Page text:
Tracking changes in SARS-CoV-2 transmission with a novel outpatient sentinel surveillance system in Chicago, USA

Reese Richardson, Emile Jorgensen, Philip Arevalo, Tobias M. Holden, Katelyn M. Gostic, Massimo Pacilli, Isaac Ghinai, Shannon Lightner, Sarah Cobey, Jaline Gerardin*

*Corresponding author for this work

Research output: Contribution to journalArticlepeer-review


Public health indicators typically used for COVID-19 surveillance can be biased or lag changing community transmission patterns. In this study, we investigate whether sentinel surveillance of recently symptomatic individuals receiving outpatient diagnostic testing for SARS-CoV-2 could accurately assess the instantaneous reproductive number R(t) and provide early warning of changes in transmission. We use data from community-based diagnostic testing sites in the United States city of Chicago. Patients tested at community-based diagnostic testing sites between September 2020 and June 2021, and reporting symptom onset within four days preceding their test, formed the sentinel population. R(t) calculated from sentinel cases agreed well with R(t) from other indicators. Retrospectively, trends in sentinel cases did not precede trends in COVID-19 hospital admissions by any identifiable lead time. In deployment, sentinel surveillance held an operational recency advantage of nine days over hospital admissions. The promising performance of opportunistic sentinel surveillance suggests that deliberately designed outpatient sentinel surveillance would provide robust early warning of increasing transmission.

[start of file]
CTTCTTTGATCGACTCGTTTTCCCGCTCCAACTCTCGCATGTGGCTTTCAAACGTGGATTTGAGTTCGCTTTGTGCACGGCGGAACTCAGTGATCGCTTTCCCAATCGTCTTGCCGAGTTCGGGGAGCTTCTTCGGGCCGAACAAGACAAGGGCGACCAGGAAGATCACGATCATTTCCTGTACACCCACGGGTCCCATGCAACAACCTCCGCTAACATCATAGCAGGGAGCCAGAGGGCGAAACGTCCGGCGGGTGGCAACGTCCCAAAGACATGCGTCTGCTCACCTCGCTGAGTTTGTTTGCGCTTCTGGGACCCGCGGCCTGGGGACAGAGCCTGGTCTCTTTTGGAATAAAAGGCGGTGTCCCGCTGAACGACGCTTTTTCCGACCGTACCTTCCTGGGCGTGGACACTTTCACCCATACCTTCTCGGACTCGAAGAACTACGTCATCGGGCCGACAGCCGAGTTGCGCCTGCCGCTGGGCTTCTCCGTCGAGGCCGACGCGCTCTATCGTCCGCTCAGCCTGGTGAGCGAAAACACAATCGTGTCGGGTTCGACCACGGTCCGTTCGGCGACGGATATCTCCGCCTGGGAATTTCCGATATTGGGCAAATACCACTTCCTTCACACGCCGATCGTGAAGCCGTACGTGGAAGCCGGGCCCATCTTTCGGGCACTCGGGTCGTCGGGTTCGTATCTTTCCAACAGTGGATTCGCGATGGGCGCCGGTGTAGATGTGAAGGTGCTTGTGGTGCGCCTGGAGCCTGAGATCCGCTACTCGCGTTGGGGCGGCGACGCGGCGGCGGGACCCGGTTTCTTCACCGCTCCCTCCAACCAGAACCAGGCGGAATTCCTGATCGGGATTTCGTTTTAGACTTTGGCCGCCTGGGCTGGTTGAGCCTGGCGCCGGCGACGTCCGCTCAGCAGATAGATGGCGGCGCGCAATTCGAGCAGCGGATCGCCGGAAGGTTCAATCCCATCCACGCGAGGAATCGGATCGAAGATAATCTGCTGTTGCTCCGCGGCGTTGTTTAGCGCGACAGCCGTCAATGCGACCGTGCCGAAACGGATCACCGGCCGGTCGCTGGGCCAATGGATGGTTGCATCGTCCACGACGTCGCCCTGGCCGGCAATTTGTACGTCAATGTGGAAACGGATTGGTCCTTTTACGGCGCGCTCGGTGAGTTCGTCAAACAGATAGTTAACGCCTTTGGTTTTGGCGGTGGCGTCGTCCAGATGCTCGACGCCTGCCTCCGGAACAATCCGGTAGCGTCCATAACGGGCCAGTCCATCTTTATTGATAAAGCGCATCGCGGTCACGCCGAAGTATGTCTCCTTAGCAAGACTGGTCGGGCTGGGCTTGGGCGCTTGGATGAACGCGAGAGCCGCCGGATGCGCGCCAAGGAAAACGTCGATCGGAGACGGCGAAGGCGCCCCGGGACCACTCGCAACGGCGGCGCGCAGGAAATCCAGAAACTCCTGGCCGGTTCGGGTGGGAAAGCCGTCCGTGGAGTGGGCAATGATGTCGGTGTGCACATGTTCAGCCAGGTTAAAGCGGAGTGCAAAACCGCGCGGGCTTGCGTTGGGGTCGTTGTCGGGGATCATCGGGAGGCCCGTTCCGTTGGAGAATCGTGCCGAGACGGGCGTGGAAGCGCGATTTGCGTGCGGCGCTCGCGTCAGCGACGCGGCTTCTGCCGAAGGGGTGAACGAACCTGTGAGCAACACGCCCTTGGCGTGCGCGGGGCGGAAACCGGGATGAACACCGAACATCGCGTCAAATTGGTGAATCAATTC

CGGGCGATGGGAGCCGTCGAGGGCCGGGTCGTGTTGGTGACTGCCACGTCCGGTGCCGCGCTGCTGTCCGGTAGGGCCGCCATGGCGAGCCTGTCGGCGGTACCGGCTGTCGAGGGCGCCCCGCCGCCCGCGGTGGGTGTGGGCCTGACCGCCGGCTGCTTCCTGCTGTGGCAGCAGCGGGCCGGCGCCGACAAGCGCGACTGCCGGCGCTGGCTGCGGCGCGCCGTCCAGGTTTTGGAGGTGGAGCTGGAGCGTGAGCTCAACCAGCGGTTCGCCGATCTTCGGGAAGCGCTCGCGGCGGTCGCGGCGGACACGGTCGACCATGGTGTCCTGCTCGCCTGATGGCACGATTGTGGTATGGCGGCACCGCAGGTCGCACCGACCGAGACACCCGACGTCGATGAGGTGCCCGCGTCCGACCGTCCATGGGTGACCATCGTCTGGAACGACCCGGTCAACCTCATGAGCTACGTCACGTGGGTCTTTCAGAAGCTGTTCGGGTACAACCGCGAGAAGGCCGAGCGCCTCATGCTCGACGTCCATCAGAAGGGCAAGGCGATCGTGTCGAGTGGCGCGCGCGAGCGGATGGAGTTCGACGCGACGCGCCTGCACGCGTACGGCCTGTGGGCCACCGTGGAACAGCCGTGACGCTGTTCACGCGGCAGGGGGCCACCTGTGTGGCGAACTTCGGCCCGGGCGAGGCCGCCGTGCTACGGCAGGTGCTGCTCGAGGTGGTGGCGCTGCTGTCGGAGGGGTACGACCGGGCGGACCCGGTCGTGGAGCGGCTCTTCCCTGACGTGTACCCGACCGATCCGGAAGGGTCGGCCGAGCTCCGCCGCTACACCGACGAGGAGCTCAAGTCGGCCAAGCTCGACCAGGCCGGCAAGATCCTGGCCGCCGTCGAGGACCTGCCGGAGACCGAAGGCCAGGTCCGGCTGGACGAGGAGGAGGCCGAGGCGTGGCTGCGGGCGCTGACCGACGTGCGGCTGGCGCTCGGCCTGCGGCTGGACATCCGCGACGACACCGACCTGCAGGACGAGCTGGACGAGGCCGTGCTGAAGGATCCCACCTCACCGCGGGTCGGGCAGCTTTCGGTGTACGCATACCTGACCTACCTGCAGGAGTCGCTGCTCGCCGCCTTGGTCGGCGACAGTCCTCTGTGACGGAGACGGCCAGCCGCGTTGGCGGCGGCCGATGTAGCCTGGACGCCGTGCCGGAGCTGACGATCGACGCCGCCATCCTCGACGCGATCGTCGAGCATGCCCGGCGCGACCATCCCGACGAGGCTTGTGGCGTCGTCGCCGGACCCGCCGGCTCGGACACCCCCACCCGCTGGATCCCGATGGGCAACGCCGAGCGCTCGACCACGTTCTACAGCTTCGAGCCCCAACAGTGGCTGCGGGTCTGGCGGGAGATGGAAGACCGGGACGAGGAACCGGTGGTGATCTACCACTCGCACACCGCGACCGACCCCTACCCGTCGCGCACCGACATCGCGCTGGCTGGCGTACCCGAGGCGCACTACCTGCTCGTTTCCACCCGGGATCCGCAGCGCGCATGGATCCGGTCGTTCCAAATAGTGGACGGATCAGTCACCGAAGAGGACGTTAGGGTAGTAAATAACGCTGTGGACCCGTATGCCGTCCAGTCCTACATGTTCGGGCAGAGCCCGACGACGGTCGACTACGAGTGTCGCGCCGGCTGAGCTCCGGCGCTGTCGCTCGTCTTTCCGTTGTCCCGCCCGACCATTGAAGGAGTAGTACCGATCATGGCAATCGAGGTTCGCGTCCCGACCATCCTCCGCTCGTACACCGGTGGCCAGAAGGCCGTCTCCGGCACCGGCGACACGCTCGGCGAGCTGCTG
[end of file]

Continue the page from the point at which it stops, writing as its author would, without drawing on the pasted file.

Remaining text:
Original languageEnglish (US)
Article number5547
JournalNature communications
Issue number1
StatePublished - Dec 2022

ASJC Scopus subject areas

  • Chemistry(all)
  • Biochemistry, Genetics and Molecular Biology(all)
  • General
  • Physics and Astronomy(all)


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